Poinsett County Tornado: One year later

Harrisburg officials, community reflect on EF-2 twister
Updated: Apr. 8, 2021 at 11:12 PM CDT
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POINSETT COUNTY, Ark. (KAIT) - Thursday, April 8, marks one year since a tornado touched down just north of Harrisburg.

Packing 125 mile an hour winds, the EF-2 twister damaged dozens of businesses and homes.

Poinsett County sheriff’s deputies spent the night going door-to-door, searching for victims and checking on residents.

Wednesday nights storm adds more tornado victims for this area.
Wednesday nights storm adds more tornado victims for this area.(KAIT-TV)

Officials wound up checking 55 homes that were either damaged or destroyed.

Harrisburg Police Chief Roderick Moore and Harrisburg Fire Chief Ryan Mooney say it was a shocking night. Mooney says the fire department was on their way to Claypool when the tornado came.

For Moore, it was the first natural disaster he worked through as the police chief. Not only that, his house was hit by the tornado as well.

“It was like a scene from Twister,” Moore said. “There were trees in the roads, there were power lines down, I’m like ‘you’ve got to be kidding me.’ That was probably the longest 48 hours.”

Moore and Mooney say the community banded together after the tornado.

“I was really thankful that we didn’t have to pull anybody out that was seriously injured or passed away,” Mooney said.

Neighbors made sure those affected were well taken care of. Churches and organizations collected donated items for those displaced.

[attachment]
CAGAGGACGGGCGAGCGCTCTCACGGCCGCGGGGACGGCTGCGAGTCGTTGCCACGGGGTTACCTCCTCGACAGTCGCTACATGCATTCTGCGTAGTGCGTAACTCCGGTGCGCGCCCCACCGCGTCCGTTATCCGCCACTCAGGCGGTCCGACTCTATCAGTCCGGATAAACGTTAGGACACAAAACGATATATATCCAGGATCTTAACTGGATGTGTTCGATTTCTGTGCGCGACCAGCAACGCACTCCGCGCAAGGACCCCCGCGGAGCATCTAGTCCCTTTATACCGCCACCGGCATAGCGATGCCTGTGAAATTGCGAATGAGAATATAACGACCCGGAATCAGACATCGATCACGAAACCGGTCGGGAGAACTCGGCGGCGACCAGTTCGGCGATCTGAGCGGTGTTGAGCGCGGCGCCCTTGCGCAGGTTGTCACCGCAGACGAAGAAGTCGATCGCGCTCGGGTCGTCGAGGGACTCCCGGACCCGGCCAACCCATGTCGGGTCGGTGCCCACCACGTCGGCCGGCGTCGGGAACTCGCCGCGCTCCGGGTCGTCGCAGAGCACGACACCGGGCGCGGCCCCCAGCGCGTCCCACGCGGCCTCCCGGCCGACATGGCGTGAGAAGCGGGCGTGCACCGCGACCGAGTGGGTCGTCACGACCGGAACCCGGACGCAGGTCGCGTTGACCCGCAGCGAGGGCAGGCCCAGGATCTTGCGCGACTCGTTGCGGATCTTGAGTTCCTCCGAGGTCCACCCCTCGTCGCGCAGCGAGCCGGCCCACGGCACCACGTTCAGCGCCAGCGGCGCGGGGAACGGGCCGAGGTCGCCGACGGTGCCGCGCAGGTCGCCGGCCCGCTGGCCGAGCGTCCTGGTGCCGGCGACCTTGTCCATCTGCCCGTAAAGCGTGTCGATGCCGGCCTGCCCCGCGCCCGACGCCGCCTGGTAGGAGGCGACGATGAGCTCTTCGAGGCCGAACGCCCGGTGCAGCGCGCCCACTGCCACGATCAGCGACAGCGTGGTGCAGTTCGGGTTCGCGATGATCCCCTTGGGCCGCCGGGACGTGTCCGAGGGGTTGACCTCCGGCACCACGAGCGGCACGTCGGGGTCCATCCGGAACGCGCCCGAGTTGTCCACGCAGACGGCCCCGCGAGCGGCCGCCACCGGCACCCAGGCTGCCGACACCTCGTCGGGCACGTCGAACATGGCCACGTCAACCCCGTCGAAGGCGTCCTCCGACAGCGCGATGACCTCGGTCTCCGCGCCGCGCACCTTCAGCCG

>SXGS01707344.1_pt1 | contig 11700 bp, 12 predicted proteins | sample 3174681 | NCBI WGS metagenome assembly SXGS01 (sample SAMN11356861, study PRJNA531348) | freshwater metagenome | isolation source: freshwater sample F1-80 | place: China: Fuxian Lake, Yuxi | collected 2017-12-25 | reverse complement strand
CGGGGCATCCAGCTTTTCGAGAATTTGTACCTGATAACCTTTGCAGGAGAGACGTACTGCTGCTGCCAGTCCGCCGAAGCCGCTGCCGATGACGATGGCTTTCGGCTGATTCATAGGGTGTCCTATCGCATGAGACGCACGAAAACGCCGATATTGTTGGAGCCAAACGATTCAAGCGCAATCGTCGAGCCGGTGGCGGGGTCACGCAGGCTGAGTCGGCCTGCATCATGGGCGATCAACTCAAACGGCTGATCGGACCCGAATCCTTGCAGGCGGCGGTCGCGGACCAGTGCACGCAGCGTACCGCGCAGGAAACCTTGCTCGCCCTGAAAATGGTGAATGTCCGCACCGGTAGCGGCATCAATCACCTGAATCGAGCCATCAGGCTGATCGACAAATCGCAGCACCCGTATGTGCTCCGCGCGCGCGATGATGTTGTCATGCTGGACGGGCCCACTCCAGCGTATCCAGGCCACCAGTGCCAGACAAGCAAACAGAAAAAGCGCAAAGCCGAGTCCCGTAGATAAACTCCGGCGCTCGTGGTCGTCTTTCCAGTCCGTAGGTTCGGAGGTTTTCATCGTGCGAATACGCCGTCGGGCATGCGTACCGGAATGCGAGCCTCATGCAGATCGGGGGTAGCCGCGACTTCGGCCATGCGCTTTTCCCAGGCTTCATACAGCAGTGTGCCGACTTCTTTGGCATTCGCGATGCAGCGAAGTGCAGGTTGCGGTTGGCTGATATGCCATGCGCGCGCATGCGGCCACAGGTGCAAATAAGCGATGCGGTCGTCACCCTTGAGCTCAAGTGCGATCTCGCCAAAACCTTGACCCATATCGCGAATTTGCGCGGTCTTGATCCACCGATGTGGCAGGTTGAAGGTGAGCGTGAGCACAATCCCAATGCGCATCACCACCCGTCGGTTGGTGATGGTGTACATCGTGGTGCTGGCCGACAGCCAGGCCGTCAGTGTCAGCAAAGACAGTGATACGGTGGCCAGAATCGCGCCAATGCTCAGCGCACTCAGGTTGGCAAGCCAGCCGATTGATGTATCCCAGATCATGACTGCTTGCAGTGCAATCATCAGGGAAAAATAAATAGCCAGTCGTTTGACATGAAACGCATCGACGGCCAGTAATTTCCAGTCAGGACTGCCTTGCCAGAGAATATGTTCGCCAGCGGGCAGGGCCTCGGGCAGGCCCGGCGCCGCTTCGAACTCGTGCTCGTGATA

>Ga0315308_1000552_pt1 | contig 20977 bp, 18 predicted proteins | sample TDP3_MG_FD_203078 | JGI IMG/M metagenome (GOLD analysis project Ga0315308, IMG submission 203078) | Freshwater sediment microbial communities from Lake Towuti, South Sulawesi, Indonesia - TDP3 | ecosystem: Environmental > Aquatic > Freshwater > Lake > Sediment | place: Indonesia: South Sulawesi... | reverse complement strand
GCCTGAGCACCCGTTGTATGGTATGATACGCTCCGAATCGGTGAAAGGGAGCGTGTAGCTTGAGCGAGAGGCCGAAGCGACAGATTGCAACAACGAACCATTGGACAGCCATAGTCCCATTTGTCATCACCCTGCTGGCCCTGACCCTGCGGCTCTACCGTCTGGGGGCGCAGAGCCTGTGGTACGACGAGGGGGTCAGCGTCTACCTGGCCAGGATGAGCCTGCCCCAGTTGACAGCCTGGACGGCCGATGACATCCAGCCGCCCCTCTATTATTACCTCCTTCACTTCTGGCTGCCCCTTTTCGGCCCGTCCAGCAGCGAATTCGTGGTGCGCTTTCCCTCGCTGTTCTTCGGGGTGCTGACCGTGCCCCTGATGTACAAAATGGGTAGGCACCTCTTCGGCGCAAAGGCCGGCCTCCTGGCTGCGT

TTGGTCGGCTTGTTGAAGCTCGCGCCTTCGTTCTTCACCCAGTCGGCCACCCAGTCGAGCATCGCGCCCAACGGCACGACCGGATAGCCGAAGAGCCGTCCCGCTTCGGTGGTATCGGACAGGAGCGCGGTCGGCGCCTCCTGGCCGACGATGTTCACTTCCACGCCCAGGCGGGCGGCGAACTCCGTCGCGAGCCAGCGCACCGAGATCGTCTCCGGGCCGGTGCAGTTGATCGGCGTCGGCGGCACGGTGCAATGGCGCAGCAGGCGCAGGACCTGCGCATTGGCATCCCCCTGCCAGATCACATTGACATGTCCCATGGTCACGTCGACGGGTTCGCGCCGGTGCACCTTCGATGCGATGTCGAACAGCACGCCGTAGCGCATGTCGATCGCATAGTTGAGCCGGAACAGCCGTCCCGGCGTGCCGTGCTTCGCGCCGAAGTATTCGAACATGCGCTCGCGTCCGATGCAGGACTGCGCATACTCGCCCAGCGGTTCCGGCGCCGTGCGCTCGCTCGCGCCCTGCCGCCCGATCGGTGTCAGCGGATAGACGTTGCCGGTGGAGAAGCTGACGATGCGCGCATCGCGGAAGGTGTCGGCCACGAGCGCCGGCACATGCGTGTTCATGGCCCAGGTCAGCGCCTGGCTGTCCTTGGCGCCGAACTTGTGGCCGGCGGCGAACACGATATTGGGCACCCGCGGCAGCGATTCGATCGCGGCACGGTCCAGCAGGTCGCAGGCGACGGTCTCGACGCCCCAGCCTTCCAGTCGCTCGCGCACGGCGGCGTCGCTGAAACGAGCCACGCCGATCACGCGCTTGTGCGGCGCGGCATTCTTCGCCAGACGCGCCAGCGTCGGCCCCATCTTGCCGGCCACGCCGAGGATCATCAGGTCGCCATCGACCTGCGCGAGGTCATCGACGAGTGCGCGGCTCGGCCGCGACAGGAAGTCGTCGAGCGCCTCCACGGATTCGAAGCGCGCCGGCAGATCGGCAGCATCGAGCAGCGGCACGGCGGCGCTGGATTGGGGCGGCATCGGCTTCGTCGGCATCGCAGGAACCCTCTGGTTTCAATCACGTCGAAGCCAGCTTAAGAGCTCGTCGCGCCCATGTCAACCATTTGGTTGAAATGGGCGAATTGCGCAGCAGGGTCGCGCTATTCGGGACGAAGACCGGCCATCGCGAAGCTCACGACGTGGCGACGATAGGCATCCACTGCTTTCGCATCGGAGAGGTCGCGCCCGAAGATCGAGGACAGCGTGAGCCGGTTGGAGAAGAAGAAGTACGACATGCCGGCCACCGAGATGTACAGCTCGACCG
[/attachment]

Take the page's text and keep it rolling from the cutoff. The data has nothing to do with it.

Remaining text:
“To see it damaged the way it was, it was extremely heartbreaking,” Harrisburg Mayor Justin Kimble said. “And now, a year later, and looking at this community — looking at this neighborhood — it’s unbelievable how far it’s came in just a year’s time.”

Kimble said most of the 55 houses that were damaged or destroyed by the tornado have been repaired or rebuilt.

Most houses in this Harrisburg neighborhood have been rebuilt.
Most houses in this Harrisburg neighborhood have been rebuilt.(KAIT-TV)

Charlotte Tacker and Angie Fatheree were one of the 55 houses. They lived on opposite ends of the neighborhood where the tornado touched down, but both of their houses were leveled.

“It sounded like our house was in a blender,” Fatheree said.

Fatheree was sitting in her kitchen on Meadow Lane when she noticed the lightning outside. She then grabbed her pets and ran for cover with her daughter.

She said experiencing the tornado run through her house was a traumatic time for both her and her daughter.

Across the neighborhood, Tacker didn’t know what was happening.

“I could hear crackling and popping and glass breaking,” Tacker said. “I was in the bathroom with my head in the closet.”

Moments later, the tornado passed, but their houses were destroyed.

“I thank God I was there and I thank Him for keeping his hand on everybody,” Tacker said.

One year later, both Fatheree and Tacker are waiting to move back in. Angie’s house is mostly rebuilt. Charlotte hopes to rebuild soon.

They say the community has been there for them every step.

“They came in and checked on us and they kept bringing us stuff,” Tacker said. “They brought us breakfast, lunch, and dinner for a whole week.”

“I’m still overwhelmed,” Fatheree added. “I’ll never forget all the compassion and the love and the coming together. Amazing.”

Like the March 28 tornado that hit Jonesboro, there were injuries but no fatalities.

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